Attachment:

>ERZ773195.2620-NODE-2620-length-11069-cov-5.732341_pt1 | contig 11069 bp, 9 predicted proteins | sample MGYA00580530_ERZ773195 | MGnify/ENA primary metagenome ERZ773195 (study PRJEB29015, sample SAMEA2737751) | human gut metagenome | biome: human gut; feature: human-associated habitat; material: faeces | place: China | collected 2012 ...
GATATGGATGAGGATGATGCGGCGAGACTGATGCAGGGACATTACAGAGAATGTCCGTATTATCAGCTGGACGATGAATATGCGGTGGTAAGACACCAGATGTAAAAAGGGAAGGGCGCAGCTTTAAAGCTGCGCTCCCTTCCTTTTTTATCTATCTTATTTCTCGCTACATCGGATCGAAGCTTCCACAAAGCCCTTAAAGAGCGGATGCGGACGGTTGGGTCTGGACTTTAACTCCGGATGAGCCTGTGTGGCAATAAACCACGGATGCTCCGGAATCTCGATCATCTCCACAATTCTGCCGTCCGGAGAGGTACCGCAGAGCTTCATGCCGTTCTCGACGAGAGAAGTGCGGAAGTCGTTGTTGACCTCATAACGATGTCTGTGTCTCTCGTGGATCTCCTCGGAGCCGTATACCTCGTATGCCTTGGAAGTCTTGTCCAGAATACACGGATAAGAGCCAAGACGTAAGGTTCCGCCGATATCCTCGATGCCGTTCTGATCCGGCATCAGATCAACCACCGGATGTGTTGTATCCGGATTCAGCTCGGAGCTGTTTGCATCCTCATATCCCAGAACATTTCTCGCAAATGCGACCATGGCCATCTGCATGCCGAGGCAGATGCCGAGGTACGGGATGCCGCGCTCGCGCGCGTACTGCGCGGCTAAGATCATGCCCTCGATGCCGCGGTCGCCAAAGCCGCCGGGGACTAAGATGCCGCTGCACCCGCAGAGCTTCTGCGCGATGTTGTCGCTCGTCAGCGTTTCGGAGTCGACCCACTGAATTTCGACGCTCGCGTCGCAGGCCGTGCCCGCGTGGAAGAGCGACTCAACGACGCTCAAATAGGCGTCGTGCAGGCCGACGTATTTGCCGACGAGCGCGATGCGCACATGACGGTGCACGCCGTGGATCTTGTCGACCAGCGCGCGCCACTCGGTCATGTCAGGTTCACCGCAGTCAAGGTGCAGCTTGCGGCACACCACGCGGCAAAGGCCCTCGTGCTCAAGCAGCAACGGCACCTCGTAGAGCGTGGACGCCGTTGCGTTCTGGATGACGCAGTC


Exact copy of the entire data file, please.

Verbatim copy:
>ERZ773195.2620-NODE-2620-length-11069-cov-5.732341_pt1 | contig 11069 bp, 9 predicted proteins | sample MGYA00580530_ERZ773195 | MGnify/ENA primary metagenome ERZ773195 (study PRJEB29015, sample SAMEA2737751) | human gut metagenome | biome: human gut; feature: human-associated habitat; material: faeces | place: China | collected 2012 ...
GATATGGATGAGGATGATGCGGCGAGACTGATGCAGGGACATTACAGAGAATGTCCGTATTATCAGCTGGACGATGAATATGCGGTGGTAAGACACCAGATGTAAAAAGGGAAGGGCGCAGCTTTAAAGCTGCGCTCCCTTCCTTTTTTATCTATCTTATTTCTCGCTACATCGGATCGAAGCTTCCACAAAGCCCTTAAAGAGCGGATGCGGACGGTTGGGTCTGGACTTTAACTCCGGATGAGCCTGTGTGGCAATAAACCACGGATGCTCCGGAATCTCGATCATCTCCACAATTCTGCCGTCCGGAGAGGTACCGCAGAGCTTCATGCCGTTCTCGACGAGAGAAGTGCGGAAGTCGTTGTTGACCTCATAACGATGTCTGTGTCTCTCGTGGATCTCCTCGGAGCCGTATACCTCGTATGCCTTGGAAGTCTTGTCCAGAATACACGGATAAGAGCCAAGACGTAAGGTTCCGCCGATATCCTCGATGCCGTTCTGATCCGGCATCAGATCAACCACCGGATGTGTTGTATCCGGATTCAGCTCGGAGCTGTTTGCATCCTCATATCCCAGAACATTTCTCGCAAATGCGACCATGGCCATCTGCATGCCGAGGCAGATGCCGAGGTACGGGATGCCGCGCTCGCGCGCGTACTGCGCGGCTAAGATCATGCCCTCGATGCCGCGGTCGCCAAAGCCGCCGGGGACTAAGATGCCGCTGCACCCGCAGAGCTTCTGCGCGATGTTGTCGCTCGTCAGCGTTTCGGAGTCGACCCACTGAATTTCGACGCTCGCGTCGCAGGCCGTGCCCGCGTGGAAGAGCGACTCAACGACGCTCAAATAGGCGTCGTGCAGGCCGACGTATTTGCCGACGAGCGCGATGCGCACATGACGGTGCACGCCGTGGATCTTGTCGACCAGCGCGCGCCACTCGGTCATGTCAGGTTCACCGCAGTCAAGGTGCAGCTTGCGGCACACCACGCGGCAAAGGCCCTCGTGCTCAAGCAGCAACGGCACCTCGTAGAGCGTGGACGCCGTTGCGTTCTGGATGACGCAGTC